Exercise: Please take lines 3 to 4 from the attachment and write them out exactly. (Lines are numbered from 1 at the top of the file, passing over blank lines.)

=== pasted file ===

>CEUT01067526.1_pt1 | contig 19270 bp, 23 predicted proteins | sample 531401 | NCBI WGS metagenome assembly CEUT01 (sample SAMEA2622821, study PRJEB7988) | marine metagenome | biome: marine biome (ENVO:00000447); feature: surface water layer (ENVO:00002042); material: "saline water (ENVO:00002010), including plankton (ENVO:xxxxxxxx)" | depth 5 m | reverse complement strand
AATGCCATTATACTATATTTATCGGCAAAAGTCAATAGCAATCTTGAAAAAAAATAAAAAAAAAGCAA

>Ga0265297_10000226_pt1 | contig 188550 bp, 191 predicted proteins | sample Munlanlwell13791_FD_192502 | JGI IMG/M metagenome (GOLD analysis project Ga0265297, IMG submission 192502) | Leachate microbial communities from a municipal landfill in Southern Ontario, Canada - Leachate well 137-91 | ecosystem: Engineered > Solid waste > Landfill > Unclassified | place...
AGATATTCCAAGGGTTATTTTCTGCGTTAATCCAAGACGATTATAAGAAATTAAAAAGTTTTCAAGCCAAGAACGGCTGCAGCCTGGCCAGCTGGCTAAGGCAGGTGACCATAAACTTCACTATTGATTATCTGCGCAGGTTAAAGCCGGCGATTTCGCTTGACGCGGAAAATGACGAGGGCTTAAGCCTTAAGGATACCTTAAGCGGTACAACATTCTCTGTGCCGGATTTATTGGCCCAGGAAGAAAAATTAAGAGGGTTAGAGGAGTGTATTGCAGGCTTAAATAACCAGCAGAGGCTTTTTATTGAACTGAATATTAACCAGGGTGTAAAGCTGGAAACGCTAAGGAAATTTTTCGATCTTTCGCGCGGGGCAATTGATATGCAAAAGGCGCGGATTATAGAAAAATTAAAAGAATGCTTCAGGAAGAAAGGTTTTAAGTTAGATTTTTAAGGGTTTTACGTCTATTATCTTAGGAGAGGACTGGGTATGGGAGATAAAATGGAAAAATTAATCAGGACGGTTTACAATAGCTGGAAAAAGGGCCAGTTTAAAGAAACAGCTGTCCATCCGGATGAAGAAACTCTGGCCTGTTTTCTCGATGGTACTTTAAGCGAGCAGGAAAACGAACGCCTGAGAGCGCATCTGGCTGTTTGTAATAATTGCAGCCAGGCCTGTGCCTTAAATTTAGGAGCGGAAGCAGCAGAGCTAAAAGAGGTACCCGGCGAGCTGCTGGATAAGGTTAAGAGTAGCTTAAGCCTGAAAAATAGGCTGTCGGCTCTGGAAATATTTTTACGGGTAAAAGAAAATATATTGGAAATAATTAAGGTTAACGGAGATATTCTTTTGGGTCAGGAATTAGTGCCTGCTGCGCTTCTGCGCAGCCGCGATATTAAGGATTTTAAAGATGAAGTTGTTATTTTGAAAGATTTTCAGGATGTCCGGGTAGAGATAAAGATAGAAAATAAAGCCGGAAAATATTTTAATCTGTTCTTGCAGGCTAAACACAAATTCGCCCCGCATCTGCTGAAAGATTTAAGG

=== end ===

>Ga0265297_10000226_pt1 | contig 188550 bp, 191 predicted proteins | sample Munlanlwell13791_FD_192502 | JGI IMG/M metagenome (GOLD analysis project Ga0265297, IMG submission 192502) | Leachate microbial communities from a municipal landfill in Southern Ontario, Canada - Leachate well 137-91 | ecosystem: Engineered > Solid waste > Landfill > Unclassified | place...
AGATATTCCAAGGGTTATTTTCTGCGTTAATCCAAGACGATTATAAGAAATTAAAAAGTTTTCAAGCCAAGAACGGCTGCAGCCTGGCCAGCTGGCTAAGGCAGGTGACCATAAACTTCACTATTGATTATCTGCGCAGGTTAAAGCCGGCGATTTCGCTTGACGCGGAAAATGACGAGGGCTTAAGCCTTAAGGATACCTTAAGCGGTACAACATTCTCTGTGCCGGATTTATTGGCCCAGGAAGAAAAATTAAGAGGGTTAGAGGAGTGTATTGCAGGCTTAAATAACCAGCAGAGGCTTTTTATTGAACTGAATATTAACCAGGGTGTAAAGCTGGAAACGCTAAGGAAATTTTTCGATCTTTCGCGCGGGGCAATTGATATGCAAAAGGCGCGGATTATAGAAAAATTAAAAGAATGCTTCAGGAAGAAAGGTTTTAAGTTAGATTTTTAAGGGTTTTACGTCTATTATCTTAGGAGAGGACTGGGTATGGGAGATAAAATGGAAAAATTAATCAGGACGGTTTACAATAGCTGGAAAAAGGGCCAGTTTAAAGAAACAGCTGTCCATCCGGATGAAGAAACTCTGGCCTGTTTTCTCGATGGTACTTTAAGCGAGCAGGAAAACGAACGCCTGAGAGCGCATCTGGCTGTTTGTAATAATTGCAGCCAGGCCTGTGCCTTAAATTTAGGAGCGGAAGCAGCAGAGCTAAAAGAGGTACCCGGCGAGCTGCTGGATAAGGTTAAGAGTAGCTTAAGCCTGAAAAATAGGCTGTCGGCTCTGGAAATATTTTTACGGGTAAAAGAAAATATATTGGAAATAATTAAGGTTAACGGAGATATTCTTTTGGGTCAGGAATTAGTGCCTGCTGCGCTTCTGCGCAGCCGCGATATTAAGGATTTTAAAGATGAAGTTGTTATTTTGAAAGATTTTCAGGATGTCCGGGTAGAGATAAAGATAGAAAATAAAGCCGGAAAATATTTTAATCTGTTCTTGCAGGCTAAACACAAATTCGCCCCGCATCTGCTGAAAGATTTAAGG